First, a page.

Here he is, along with some of the others Mormons of early Hollywood.

Friday, January 27, 2012


As I researched into the Episcopalian influence on Hollywood I found a little excerpt from the "Los Angeles Times" that compliments the theme I've been going with on the Production Code.

It seems each post has built on itself. I mentioned earlier that those who had founded the major studios of Hollywood were of Jewish decent. Every film that they made from the early 1930's to the late 1950's was regulated by the censorship board which included Catholics and Presbyterians. Now we are into the Episcopalian audiences. Here is the excerpt:

"The Episcopal Committee views with favor the renewed efforts of the organized industry to discharge its responsibility of issuing only such motion pictures as may conform with reasonable moral standards. The Committee believes that the Production Code, if given enforcement, will materially and constructively influence the character of screen entertainment. Hence it is disposed to render encouragement and cooperation to these efforts which it hopes will achieve the promised results." (Los Angeles Times, June 22nd 1934).

It took me a couple times to read it before it made sense. This was the support the Production Code needed to establish the censorship. If you take a step back and realize the evolution here, it is breathtaking. Religions that had fought each other with either words or swords, have put aside their differences and now came together to form an organization that would forever better mankind.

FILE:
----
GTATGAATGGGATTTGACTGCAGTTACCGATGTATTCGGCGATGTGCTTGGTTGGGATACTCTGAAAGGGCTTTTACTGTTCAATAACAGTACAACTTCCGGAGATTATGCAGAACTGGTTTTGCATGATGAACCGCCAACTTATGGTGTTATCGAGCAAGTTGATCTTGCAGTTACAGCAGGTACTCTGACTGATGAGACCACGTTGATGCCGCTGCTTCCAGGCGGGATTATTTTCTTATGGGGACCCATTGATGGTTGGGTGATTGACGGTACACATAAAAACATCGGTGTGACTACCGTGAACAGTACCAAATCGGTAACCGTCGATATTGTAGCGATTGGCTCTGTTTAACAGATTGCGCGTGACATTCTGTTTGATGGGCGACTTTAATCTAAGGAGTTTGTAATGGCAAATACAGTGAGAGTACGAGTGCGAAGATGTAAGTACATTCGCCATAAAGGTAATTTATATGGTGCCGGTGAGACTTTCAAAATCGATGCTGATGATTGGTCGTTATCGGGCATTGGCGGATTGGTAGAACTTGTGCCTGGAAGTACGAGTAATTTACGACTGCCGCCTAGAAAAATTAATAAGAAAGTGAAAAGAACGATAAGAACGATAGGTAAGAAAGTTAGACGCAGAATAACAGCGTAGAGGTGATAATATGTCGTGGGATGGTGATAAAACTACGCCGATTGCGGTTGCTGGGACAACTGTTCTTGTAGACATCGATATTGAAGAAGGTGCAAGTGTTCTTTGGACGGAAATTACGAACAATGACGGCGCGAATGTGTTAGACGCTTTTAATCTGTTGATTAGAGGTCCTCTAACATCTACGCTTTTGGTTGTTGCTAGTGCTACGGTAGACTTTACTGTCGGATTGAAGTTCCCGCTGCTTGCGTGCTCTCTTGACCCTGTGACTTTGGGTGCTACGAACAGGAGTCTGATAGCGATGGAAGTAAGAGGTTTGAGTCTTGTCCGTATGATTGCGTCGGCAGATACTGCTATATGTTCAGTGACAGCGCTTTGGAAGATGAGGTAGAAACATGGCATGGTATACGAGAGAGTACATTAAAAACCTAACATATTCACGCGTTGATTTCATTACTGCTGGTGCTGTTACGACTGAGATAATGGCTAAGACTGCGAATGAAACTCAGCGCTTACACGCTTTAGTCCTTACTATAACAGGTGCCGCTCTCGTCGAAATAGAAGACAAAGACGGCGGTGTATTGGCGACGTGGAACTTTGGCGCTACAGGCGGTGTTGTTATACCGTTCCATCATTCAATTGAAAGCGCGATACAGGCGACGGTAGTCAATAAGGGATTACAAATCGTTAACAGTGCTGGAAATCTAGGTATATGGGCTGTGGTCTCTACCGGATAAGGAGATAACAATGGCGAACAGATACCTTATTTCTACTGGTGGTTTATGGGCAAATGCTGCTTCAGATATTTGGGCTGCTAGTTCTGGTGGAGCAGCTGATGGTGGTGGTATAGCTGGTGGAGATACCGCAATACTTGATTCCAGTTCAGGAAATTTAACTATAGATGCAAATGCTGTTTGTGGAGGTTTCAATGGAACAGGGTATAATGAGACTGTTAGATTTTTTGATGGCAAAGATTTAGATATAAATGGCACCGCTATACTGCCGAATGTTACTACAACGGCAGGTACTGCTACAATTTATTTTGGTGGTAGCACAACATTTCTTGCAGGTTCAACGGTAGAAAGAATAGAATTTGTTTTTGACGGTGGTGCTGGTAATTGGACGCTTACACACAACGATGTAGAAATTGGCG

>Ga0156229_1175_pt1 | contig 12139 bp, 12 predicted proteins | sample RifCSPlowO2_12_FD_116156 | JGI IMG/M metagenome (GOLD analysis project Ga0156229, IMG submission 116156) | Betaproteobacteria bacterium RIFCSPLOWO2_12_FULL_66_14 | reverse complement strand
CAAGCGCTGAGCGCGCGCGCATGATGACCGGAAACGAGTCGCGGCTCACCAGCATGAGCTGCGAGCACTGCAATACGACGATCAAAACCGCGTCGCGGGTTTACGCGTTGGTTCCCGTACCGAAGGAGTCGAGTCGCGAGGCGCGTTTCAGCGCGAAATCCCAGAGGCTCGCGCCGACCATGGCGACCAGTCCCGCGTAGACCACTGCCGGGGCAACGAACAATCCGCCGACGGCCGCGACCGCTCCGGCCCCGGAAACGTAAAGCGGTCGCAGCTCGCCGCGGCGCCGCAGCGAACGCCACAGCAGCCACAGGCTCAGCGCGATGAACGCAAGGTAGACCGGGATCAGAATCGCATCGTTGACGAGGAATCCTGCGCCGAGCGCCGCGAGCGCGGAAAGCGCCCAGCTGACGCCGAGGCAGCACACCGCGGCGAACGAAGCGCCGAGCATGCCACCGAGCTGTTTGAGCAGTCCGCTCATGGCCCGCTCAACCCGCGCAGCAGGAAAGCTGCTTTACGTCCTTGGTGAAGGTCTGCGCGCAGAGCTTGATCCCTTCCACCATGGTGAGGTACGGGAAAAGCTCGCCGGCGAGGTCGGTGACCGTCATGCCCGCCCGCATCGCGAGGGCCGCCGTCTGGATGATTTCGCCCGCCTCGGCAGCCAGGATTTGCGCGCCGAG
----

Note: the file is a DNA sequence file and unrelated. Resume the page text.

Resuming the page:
Here are some of the more famous Episcopalians of Hollywood.

Actors, Actresses & Directors

Thursday, January 26, 2012


Will H Hays (1879-1954)

Before the Censorship code, in 1934, was the "Hays Code", named after it's founder Will H. Hays. Already an Indianapolis Politician and a devout Presbyterian, he was asked to head this new organization and to end the immorality seen in many of the earlier films of the 1920's.

Though the Code itself was not accepted by most studios in it's time, it was a major precursor to the new code which in a way replaced it. His movement protected Hollywood from an eminent Government run censorship and helped clean up the scandals which plagued the newspapers. He later became known as the motion picture "Czar."

He, and many other Presbyterians, has been apart of the history of Hollywood. As I have said before, those shown below may have lapsed in their life or have been converted into this faith. I did not include John Wayne, who was born and raised Presbyterian, but then married and raised his children in the Catholic church before being converted himself right before his death.

Wednesday, January 25, 2012


Joseph I Breen (1888-1965)

One of the greatest contributions from the Catholic community came from Joseph Breen. He was the head of the "Production Code Administration" (PCA) established in 1934. This Code stood during the golden age of Hollywood until it was replaced by the new rating system in 1968, which is still in effect today. It's standards and censorship sought to keep all audiences happy and the directors and producers on their toes.